Pumpkin pie, dear readers, is one of my favorite autumn treats. But suspect squash purée, excavated from a sealed tin can labelled with a happy turkey, or a beaming grandmotherly face, or some other graphic designed to distract from the disturbing vagueness and small print of the tin’s actual ingredient list is a thing I find somewhat less agreeable. I’ve mentioned here before that dairy — like sweetened condensed milk — that is designed to be stored at room temperature disturbs me. And pumpkin glop is another one of those things that fits into the same general category in my mind.
Luckily, there is a way to produce squash purée that does not involve a can opener. And while it admittedly takes more time, it is hardly an arduous task.
The process goes something like this: acquire squash (pumpkin, or one of its more delicious cousins); halve, seed, and roast; scoop and purée the flesh; and store in two-cup increments, in sealed baggies, inside the friendly confines of your freezer.
It makes for a more vivid tasting glop than the canned variety; it’s perfect for desserts, soups, or whatever else; it allows you the opportunity to reserve the seeds for roasting and snacking (obviously, the best part); and above all, it means that rather than the uncertainty of a glop that may or may not actually have ever met a pumpkin, you can be sure that what you’re eating is what is advertised.
That said, here’s a hint: unless the pumpkins that grow near you are a whole lot better than the pumpkins that grow near me, that is not actually the squash you’ll want to use. Butternut squash makes a better, richer, more flavorful stand-in for pumpkins in almost every circumstance, including desserts like pies, custards, and mousses where the switch yields a kind of smoky depth of flavor that is sure to impress your guests.
But if you can find them, blue hubbards make by far the best squash purée. Blue hubbard squash is misshapen, oddly gray, and often massive, sometimes weighing ten or twelve pounds and sporting more volume than one ordinarily-sized oven can hold.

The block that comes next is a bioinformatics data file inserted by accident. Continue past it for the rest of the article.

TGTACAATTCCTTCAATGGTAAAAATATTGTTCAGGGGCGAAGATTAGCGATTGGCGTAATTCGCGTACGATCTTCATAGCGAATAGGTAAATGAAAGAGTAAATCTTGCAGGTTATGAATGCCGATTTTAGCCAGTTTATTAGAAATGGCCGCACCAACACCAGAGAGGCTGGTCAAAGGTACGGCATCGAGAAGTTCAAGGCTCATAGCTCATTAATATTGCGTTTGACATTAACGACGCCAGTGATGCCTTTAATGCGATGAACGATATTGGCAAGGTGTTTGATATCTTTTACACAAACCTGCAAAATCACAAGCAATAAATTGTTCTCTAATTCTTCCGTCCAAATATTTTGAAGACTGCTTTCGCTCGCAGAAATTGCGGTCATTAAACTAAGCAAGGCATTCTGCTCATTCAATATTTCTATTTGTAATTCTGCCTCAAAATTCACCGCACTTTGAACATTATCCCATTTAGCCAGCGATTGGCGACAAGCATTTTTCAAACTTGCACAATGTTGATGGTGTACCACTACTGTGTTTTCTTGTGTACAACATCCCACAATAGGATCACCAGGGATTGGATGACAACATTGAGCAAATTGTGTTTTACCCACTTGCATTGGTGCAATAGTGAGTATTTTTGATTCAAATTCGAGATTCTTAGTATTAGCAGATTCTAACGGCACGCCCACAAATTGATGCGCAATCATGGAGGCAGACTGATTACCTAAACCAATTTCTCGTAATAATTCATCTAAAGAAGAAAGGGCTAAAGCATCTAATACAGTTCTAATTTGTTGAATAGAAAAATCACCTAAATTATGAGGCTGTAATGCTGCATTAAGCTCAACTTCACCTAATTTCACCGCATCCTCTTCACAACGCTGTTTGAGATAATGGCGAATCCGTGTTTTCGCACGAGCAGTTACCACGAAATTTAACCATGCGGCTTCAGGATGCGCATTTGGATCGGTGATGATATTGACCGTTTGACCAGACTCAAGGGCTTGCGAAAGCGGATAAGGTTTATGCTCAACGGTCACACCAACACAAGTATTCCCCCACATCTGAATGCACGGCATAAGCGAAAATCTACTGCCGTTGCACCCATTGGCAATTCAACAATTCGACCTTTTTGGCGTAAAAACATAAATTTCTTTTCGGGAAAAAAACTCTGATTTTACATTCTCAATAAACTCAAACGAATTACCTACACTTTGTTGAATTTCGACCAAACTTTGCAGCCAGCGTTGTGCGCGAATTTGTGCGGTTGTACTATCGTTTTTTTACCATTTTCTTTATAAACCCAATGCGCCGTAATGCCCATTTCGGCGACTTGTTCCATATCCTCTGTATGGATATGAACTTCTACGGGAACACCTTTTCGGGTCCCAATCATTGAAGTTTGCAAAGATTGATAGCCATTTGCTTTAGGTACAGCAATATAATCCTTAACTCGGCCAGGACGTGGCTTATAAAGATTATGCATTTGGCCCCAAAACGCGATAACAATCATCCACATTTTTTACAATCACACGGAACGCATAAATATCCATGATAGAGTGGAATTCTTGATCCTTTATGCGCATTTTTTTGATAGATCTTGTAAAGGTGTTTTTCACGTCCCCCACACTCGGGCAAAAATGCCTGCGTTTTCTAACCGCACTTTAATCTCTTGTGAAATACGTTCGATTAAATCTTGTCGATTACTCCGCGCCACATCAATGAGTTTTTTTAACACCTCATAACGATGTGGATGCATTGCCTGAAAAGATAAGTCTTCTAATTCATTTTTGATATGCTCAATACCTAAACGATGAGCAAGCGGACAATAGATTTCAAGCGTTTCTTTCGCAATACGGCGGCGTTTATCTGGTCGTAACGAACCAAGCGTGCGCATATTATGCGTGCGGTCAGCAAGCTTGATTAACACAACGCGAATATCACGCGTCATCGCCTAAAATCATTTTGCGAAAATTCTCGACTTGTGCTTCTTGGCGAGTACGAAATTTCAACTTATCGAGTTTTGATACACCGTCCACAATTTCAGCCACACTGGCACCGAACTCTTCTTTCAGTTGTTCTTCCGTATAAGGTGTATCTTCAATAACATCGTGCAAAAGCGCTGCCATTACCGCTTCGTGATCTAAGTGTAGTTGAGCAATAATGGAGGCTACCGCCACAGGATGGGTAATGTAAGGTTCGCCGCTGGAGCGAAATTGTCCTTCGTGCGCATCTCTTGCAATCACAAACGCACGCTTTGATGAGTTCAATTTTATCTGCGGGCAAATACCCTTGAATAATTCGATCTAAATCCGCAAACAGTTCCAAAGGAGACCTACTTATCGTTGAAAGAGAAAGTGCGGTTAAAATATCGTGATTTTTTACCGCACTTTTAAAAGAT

I’ve cooked blue hubbard squashes where I’ve had to go with just one rack in my oven, positioned all the way at the bottom, and roast the thing whole — because I didn’t have a knife big enough or sturdy enough to slice it in its raw state. And I’ve cooked one blue hubbard where I had to cut it down the middle — appropriate knife or not — and then cook just half at a time.
The ones I got this year from the fabulous McCann’s Farm are positively bite-sized by blue hubbard squash standards — not much bigger than a carving pumpkin or a big kabocha. But despite their (relatively) reduced size, they are just as rich and distinctive as their hulking brethren, offering enough pumpkin flavor to serve as a stand-in, but offering an interesting brightness and an almost watermelon scent that will make folks ask: what was that, now?
If you can get a blue hubbard squash, I would highly recommend it. But almost any winter squash will be good for squash purée. For the most part, they’ll all roast, glop, and freeze well. They’ll all be of markedly better quality than any suspect orange stuff you could extract from a can. And they’ll all offer up bunches of those delicious seeds that make the extra work totally worth your time.
Just stay away from acorn or spaghetti squash, and your homemade glop will go great!
To make the squash purée:
2 Small or 1 Medium Blue Hubbard Squash
Preheat your oven to 375F. Halve and seed your squashes, reserving the latter for cleaning and roasting. The position the halves on an oiled jelly roll pan, and roast for an hour. Depending on the quantity of squash, this might take two rounds.
When the squash is done, remove it from the oven and allow it to cool for about 20 minutes. Scrape the flesh into a kitchen bowl, making sure that you get everything, right down to the skin. Then in batches, purée the flesh in a food processor or blender.
Using a measuring cup, transfer the squash purée, two cups at a time, into quart-size freezer bags. Seal, lay flat, and store in the coldest part of your freezer.
To use, simply defrost in the refrigerator or in a bowl of cold water, then add to whatever delicious pumpkin thing you’re making today.
To make the roasted seeds:
Seeds of two squashes (or one big one)
1/4 tsp Ground Allspice
1/4 tsp Ground Cinnamon
1/4 tsp Ground Cloves
1/4 tsp Ground Nutmeg
Pinch of Salt
Heat your oven to 350F and wash your seeds thoroughly, disentangling them from the squash guts as well as you can. Pat them dry, and then to a work bowl, add all of the ingredients and mix.
Spread your seasoned squash seeds on a baking sheet, and roast for twenty-five to thirty-five minutes, agitating once or twice during cooking. When the seeds are done, remove to a small bowl and add additional salt to taste.
These are best served fresh, but they’ll keep for several days, uncovered on your counter.